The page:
Many U.S. adults will get unwelcome news from their doctors as they age – that they’ll have to take medications. Why? There are three health conditions that often become more common with age—high LDL (“bad”) cholesterol that raises your risk of cardiovascular issues, high blood sugar that raises diabetes risk and low bone density that raises the risk of fractures.
No Meds for Me!
But what if your first reaction is: “No meds for me!”? We get it, so we asked experts for Plan B–whether intensive lifestyle changes could correct these issues, without the need for medication.
Their answer? Sometimes. It takes effort. Typically, doctors give you three months to “clean up your act.” Here’s what to know if you hear one of these in your next checkup.
“You need a statin. Your bad cholesterol is very bad.”
LDL: “The most effective strategy that reduces the bad cholesterol is a consistent exercise routine,” says Benjamin J. Hirsh, MD, a cardiologist at Northwell Health, Great Neck, NY, and director of preventive cardiology and assistant professor of medicine (cardiology) at The Barbara Zucker School of Medicine at Hofstra/Northwell. The plan: 30 minutes of moderate intensity exercise a day, 5 days a week, or 75 minutes of high intensity exercise 3 or 4 days. He has seen patients avoid statins (and even discontinue them) after adopting this routine. He also recommends following the Mediterranean, DASH or vegetarian diets to improve cholesterol levels.
And what of patients who tell them they barely eat? He refers them to a nutritionist to discover the truth. “People aren’t aware of their own patterns,” he says. Focus on eating a diet with less red meat and more fruits and vegetables, plus reducing butter intake, adds Connie Diekman, RD, a St. Louis dietitian and former president of the Academy of Nutrition & Dietetics who wrote The Everything Mediterranean Diet Book.
“You need a drug to lower your blood sugar.”
Blood sugar: Diet changes can help, Hirsh says. Cut down on bread, chips and especially processed foods, the latter linked to substantial health harms. “It’s OK to eat bread in a small quantity—2 pieces a day as a general rule.” Focus on fruits and vegetables and drink more water, Hirsh says. Emphasize carbohydrates from whole grains, such as bread, cereal, whole wheat pasta and brown rice, Diekman says, in lieu of simple sugars like jelly, jam, candy or other sweets. Keep meals fairly equal in terms of the carbs and protein you eat. Examples: Cereal with milk, spread peanut butter on bread. Exercise can help prevent overeating. Regular cardio workouts help manage blood sugar, too, Diekman says.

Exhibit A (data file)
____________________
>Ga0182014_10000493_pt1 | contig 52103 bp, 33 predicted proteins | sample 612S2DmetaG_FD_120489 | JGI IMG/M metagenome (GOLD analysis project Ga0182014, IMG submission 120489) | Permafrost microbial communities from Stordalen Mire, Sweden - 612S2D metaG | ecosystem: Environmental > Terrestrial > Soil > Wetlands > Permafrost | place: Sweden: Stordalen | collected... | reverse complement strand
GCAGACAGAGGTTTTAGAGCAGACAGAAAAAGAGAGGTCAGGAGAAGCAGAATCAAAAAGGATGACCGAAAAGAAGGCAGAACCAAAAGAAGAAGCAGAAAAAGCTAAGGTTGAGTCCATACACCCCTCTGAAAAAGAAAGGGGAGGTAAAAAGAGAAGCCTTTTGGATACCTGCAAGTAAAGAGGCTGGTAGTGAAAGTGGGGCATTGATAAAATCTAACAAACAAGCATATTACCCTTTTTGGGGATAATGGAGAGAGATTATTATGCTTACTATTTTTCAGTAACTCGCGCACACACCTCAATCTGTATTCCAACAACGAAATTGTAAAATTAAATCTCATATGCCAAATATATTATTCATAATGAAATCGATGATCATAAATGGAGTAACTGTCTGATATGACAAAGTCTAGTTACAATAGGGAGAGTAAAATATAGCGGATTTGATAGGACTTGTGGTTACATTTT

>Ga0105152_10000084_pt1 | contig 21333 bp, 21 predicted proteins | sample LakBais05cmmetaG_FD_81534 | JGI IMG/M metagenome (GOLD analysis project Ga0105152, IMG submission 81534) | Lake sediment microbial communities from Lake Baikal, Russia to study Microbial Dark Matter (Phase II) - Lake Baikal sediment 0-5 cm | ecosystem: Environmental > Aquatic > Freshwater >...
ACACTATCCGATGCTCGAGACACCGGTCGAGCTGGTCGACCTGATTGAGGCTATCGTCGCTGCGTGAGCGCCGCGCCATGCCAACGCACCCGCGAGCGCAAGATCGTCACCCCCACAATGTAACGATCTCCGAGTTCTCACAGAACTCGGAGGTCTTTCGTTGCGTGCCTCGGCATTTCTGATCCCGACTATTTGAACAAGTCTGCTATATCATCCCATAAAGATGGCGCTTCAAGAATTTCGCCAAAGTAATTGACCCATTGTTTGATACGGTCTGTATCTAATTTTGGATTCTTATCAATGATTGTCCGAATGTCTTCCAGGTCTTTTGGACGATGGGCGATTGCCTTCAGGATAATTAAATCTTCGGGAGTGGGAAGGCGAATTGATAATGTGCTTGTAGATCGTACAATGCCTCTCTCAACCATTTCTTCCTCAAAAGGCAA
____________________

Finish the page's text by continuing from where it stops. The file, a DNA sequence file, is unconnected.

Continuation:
“You need a bone-building drug.”
Bone density—Strength training can play a role in slowing down your bone loss, and maybe even build bone.
Traditionally, healthcare experts have been reluctant to prescribe anything but low-impact strength and weight training for older adults, but a study known as LIFTMOR found that a routine known as HiRIT (high-intensity resistance and impact training) was better than low-impact training in improving bone mineral density in the spine and hip area in older women. HiRIT involves short bursts of intense activity. The study evaluated 101 women, on average 65 years old, assigning them to the low-intensity or high-intensity groups. Caveat: Get supervision, don’t try it at home.
But Can You really avoid meds with lifestyle changes?
Diekman reminds people that even if they make dramatic changes in diet and exercise to improve their health, and make some improvement, it may not get them to the goal they need to avoid medication. However, she says, “the need for medication will be lower than if they had not changed their diet.” And that’s still a reason to consider the efforts a success.
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This article offered by Senior Planet and Older Adults Technology Services is for informational purposes only and is not intended to substitute for professional medical advice, diagnosis, or treatment. Always seek the advice of your physician or other qualified health provider with any questions you may have regarding any medical condition. If you think you may have a medical emergency, call your doctor or 911 immediately.